New Kansas notary laws take effect January 1, 2022
During the 2021 legislative session, the Kansas Legislature approved SB 106 implementing the Revised Uniform Law on Notarial Acts (RULONA), which permits a Kansas notary to provide remote online notarizations (RON) and makes the key changes outlined below to Kansas notary law effective January 1, 2022.
Read the text of the new law. Below is a summary of key provisions of the law and does not reflect all changes made to Kansas notary law.
- Surety Bond: A $12,000 surety bond is required for notary applications submitted on and after January 1, 2022.
- Remote Online Notary: Allows remote online notarization (RON) in Kansas, which enables a Kansas notary to provide notarizations for remotely located individuals. RON allows a notary and a remotely located individual with an electronic document to be notarized to communicate using audio-visual technology to satisfy the personal appearance requirement, eliminating the need for the signer to be in the physical presence of the notary at the time the document is notarized. Notaries must meet certain requirements to perform remote online notarizations, which can be found here.
- Notary Journal: Kansas notaries are required to maintain a notary journal. A notary may maintain a journal in both a tangible form and an electronic form. While a notary may maintain only one journal in a tangible format, a notary may maintain more than one journal in an electronic format. The journal is required to be maintained for 10 years after the last entry.
- Verification of Identity: The law sets out documentation that can be used to verify the identity of the signer of a document to specifically include a driver’s license and passport, but also permits a government-issued nondriver identification card or another form of government identification. Identification can be accepted if it is expired, but the expiration is not more than three years prior to the notarial act.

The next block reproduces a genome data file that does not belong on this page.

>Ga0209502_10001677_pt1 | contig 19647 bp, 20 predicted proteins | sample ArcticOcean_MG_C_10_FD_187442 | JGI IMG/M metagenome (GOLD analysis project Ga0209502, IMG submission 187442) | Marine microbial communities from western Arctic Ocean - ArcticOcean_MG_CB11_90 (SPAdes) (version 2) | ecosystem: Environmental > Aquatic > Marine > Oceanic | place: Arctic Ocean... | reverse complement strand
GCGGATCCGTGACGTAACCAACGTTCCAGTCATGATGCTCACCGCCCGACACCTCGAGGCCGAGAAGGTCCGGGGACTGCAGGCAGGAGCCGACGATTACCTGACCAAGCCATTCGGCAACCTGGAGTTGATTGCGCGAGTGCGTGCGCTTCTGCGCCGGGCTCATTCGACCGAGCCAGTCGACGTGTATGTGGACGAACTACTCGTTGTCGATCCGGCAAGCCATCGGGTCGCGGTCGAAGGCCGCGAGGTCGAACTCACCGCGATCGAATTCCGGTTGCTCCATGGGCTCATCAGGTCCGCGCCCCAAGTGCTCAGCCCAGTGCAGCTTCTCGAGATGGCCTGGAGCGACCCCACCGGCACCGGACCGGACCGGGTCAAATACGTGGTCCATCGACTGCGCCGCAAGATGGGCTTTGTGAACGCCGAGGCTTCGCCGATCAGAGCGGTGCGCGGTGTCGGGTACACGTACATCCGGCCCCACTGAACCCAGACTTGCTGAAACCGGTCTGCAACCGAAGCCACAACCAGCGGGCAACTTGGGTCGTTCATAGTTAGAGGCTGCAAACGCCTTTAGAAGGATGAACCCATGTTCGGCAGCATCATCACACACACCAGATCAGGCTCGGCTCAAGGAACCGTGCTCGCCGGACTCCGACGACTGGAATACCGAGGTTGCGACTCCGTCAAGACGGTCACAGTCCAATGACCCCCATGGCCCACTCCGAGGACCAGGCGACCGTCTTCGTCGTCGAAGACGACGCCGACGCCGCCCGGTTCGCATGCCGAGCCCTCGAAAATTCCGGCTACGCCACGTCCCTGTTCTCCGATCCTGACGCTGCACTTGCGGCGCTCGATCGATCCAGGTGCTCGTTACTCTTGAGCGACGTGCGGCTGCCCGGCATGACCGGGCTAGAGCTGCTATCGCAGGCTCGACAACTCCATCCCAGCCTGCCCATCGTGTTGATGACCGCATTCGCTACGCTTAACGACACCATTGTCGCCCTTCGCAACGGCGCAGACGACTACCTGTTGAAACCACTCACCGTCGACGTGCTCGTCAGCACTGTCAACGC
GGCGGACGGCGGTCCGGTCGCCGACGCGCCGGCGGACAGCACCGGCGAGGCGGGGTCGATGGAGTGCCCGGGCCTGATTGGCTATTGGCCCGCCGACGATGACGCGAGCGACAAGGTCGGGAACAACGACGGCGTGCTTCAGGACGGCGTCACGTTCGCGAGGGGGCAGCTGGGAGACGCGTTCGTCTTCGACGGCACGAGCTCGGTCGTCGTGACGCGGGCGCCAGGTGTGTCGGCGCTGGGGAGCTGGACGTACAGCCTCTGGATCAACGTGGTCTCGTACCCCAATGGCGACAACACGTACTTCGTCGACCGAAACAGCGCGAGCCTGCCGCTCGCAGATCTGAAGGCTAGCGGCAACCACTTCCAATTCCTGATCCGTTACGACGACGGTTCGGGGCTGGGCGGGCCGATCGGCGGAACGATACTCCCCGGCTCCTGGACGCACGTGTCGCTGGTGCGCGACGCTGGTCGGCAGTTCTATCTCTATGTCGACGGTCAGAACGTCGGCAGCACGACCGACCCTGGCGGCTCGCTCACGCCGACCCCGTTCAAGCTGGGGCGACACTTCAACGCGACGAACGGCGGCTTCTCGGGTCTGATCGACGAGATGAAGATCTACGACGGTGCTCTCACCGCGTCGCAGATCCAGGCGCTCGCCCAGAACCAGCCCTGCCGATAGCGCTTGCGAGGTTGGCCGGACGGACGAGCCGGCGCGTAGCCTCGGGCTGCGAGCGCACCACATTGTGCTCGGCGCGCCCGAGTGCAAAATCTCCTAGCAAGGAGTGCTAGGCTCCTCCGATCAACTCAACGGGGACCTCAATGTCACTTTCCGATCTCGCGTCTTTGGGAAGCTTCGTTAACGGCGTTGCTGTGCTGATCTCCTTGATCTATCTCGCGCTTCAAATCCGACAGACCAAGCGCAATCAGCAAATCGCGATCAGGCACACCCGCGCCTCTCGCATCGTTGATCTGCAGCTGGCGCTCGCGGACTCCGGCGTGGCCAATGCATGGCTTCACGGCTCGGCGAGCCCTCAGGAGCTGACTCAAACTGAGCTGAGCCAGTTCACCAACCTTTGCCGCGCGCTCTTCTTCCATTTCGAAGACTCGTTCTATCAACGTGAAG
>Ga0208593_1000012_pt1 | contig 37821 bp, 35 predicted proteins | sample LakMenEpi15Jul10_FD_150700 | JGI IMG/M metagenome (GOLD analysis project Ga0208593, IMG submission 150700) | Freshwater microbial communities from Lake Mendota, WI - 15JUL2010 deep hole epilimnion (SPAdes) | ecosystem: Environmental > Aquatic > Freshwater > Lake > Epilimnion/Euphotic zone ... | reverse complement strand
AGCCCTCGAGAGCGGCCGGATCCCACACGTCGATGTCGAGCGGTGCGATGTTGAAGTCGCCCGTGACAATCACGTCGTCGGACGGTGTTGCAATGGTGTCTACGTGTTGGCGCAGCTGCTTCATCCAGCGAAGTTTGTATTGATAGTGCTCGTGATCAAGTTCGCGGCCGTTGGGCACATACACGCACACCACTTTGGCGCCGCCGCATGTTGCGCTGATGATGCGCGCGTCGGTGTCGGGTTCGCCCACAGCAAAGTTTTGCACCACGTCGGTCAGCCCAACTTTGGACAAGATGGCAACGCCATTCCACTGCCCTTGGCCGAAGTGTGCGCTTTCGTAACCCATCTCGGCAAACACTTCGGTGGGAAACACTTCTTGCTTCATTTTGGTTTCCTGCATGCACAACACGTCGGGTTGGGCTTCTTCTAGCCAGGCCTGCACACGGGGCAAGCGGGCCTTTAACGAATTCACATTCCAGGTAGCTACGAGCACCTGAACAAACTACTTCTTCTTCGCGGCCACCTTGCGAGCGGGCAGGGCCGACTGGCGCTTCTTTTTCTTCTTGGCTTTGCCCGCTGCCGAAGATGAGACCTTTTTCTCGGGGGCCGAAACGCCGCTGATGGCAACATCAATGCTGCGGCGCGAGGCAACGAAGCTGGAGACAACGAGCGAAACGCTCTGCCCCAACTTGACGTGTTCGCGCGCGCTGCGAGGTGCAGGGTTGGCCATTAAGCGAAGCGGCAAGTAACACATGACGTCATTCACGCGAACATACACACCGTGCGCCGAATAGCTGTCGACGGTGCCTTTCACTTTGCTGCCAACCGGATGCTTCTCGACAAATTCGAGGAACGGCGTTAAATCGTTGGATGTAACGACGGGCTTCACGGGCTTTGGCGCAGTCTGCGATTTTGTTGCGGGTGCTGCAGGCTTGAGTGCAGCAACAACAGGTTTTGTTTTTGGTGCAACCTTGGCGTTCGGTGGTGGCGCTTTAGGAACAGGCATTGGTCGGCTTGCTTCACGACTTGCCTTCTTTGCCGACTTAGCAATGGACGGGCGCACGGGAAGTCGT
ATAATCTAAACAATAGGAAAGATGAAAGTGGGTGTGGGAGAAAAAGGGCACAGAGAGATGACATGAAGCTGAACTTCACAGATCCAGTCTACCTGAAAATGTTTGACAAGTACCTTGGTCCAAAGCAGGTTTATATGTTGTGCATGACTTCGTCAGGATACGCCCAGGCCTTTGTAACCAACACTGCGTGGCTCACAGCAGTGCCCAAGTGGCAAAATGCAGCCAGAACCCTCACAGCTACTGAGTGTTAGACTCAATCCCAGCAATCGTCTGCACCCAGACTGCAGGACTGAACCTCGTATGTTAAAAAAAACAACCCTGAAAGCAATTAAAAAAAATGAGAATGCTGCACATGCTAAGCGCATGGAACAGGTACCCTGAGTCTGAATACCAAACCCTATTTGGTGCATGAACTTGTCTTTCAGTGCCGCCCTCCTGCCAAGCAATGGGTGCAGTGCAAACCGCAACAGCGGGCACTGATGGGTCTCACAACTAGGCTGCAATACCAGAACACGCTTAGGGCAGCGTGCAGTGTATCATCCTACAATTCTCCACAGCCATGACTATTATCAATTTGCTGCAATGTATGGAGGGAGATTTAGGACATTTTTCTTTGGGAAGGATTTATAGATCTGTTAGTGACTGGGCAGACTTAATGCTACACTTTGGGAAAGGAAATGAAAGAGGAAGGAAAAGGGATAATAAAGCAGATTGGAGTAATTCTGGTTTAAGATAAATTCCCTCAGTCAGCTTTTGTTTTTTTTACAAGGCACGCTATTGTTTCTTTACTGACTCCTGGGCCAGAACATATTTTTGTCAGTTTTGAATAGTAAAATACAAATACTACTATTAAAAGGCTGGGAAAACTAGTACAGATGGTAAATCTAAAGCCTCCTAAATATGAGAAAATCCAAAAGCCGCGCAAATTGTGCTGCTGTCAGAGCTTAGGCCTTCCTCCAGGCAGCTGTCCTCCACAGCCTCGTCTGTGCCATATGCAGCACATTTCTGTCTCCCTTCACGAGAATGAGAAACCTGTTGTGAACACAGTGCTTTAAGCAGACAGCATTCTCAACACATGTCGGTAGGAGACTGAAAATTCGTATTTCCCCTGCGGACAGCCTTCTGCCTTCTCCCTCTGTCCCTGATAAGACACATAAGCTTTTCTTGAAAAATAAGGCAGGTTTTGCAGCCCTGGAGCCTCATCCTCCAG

- Beneficial Interest: The beneficial interest provision is expanded to prohibit a notary from performing a notarization of a record in which either the notary or the notary's spouse is a party to or has a direct financial or beneficial interest.
- Notary Stamp: A notary is required to notify the Secretary of State if the notary’s stamp is lost or stolen.
- Notary Advertising: If a notary advertises or offers notarial services, the notary shall include the following statement: “I am not an attorney licensed to practice law in this state. I am not allowed to draft legal records, give advice on legal matters, including immigration, or charge a fee for those activities.”